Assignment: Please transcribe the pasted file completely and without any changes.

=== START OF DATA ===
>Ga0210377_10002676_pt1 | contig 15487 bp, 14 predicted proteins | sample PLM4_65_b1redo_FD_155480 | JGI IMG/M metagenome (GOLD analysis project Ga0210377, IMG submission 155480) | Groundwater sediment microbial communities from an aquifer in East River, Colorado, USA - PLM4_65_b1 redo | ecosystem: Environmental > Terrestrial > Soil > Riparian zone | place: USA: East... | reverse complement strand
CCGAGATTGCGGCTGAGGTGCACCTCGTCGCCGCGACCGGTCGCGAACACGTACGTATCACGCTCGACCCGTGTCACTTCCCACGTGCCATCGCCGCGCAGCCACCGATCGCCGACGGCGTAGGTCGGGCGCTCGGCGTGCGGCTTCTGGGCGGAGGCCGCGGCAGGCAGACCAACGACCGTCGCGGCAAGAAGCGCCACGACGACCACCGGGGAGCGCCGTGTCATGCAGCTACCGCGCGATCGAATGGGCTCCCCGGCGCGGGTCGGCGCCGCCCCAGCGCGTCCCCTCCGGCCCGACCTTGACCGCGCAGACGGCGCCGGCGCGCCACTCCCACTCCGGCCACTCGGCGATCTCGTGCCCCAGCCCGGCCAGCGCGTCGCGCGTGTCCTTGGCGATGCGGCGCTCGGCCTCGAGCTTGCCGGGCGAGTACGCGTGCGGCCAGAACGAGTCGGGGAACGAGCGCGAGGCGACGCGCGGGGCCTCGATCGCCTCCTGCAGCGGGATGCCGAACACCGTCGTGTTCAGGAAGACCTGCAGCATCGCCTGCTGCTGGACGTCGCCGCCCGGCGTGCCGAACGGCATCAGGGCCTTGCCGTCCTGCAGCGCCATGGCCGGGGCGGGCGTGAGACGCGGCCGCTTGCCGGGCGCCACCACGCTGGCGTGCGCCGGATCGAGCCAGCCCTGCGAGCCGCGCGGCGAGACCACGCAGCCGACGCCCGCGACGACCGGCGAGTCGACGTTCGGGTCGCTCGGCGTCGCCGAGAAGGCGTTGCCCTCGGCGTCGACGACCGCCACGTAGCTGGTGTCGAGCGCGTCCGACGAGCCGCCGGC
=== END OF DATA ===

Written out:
>Ga0210377_10002676_pt1 | contig 15487 bp, 14 predicted proteins | sample PLM4_65_b1redo_FD_155480 | JGI IMG/M metagenome (GOLD analysis project Ga0210377, IMG submission 155480) | Groundwater sediment microbial communities from an aquifer in East River, Colorado, USA - PLM4_65_b1 redo | ecosystem: Environmental > Terrestrial > Soil > Riparian zone | place: USA: East... | reverse complement strand
CCGAGATTGCGGCTGAGGTGCACCTCGTCGCCGCGACCGGTCGCGAACACGTACGTATCACGCTCGACCCGTGTCACTTCCCACGTGCCATCGCCGCGCAGCCACCGATCGCCGACGGCGTAGGTCGGGCGCTCGGCGTGCGGCTTCTGGGCGGAGGCCGCGGCAGGCAGACCAACGACCGTCGCGGCAAGAAGCGCCACGACGACCACCGGGGAGCGCCGTGTCATGCAGCTACCGCGCGATCGAATGGGCTCCCCGGCGCGGGTCGGCGCCGCCCCAGCGCGTCCCCTCCGGCCCGACCTTGACCGCGCAGACGGCGCCGGCGCGCCACTCCCACTCCGGCCACTCGGCGATCTCGTGCCCCAGCCCGGCCAGCGCGTCGCGCGTGTCCTTGGCGATGCGGCGCTCGGCCTCGAGCTTGCCGGGCGAGTACGCGTGCGGCCAGAACGAGTCGGGGAACGAGCGCGAGGCGACGCGCGGGGCCTCGATCGCCTCCTGCAGCGGGATGCCGAACACCGTCGTGTTCAGGAAGACCTGCAGCATCGCCTGCTGCTGGACGTCGCCGCCCGGCGTGCCGAACGGCATCAGGGCCTTGCCGTCCTGCAGCGCCATGGCCGGGGCGGGCGTGAGACGCGGCCGCTTGCCGGGCGCCACCACGCTGGCGTGCGCCGGATCGAGCCAGCCCTGCGAGCCGCGCGGCGAGACCACGCAGCCGACGCCCGCGACGACCGGCGAGTCGACGTTCGGGTCGCTCGGCGTCGCCGAGAAGGCGTTGCCCTCGGCGTCGACGACCGCCACGTAGCTGGTGTCGAGCGCGTCCGACGAGCCGCCGGC